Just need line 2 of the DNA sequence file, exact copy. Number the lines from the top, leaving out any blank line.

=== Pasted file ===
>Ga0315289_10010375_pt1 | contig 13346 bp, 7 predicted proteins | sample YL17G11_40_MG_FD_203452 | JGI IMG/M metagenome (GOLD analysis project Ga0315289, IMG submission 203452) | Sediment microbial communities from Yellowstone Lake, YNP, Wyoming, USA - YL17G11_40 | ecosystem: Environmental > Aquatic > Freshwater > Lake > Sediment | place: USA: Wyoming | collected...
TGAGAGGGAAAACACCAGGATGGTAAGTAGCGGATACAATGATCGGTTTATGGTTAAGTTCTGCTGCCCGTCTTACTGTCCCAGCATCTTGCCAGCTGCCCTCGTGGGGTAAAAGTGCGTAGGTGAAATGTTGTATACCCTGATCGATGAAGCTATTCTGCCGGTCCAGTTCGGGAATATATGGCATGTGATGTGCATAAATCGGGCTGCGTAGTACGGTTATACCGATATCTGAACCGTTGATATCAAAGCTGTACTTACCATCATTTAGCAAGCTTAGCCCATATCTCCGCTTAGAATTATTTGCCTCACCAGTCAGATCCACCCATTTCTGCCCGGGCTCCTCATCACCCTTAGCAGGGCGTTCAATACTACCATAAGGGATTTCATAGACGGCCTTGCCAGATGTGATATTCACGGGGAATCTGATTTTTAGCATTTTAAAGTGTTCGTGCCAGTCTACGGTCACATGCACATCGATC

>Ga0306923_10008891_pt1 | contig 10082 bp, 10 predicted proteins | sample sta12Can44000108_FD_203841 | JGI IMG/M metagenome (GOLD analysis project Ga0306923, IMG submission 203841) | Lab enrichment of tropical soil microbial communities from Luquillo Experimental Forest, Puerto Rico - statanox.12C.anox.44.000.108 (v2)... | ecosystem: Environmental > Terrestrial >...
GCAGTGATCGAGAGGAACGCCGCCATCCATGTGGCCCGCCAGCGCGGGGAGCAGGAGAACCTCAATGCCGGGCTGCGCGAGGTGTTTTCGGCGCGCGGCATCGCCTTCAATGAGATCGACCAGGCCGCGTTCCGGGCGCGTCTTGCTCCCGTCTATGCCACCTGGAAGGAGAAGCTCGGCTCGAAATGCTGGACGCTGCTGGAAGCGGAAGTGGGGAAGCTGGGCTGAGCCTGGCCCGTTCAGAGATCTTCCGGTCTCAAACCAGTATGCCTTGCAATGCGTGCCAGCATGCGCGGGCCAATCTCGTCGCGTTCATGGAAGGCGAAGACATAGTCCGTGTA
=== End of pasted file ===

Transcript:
TGAGAGGGAAAACACCAGGATGGTAAGTAGCGGATACAATGATCGGTTTATGGTTAAGTTCTGCTGCCCGTCTTACTGTCCCAGCATCTTGCCAGCTGCCCTCGTGGGGTAAAAGTGCGTAGGTGAAATGTTGTATACCCTGATCGATGAAGCTATTCTGCCGGTCCAGTTCGGGAATATATGGCATGTGATGTGCATAAATCGGGCTGCGTAGTACGGTTATACCGATATCTGAACCGTTGATATCAAAGCTGTACTTACCATCATTTAGCAAGCTTAGCCCATATCTCCGCTTAGAATTATTTGCCTCACCAGTCAGATCCACCCATTTCTGCCCGGGCTCCTCATCACCCTTAGCAGGGCGTTCAATACTACCATAAGGGATTTCATAGACGGCCTTGCCAGATGTGATATTCACGGGGAATCTGATTTTTAGCATTTTAAAGTGTTCGTGCCAGTCTACGGTCACATGCACATCGATC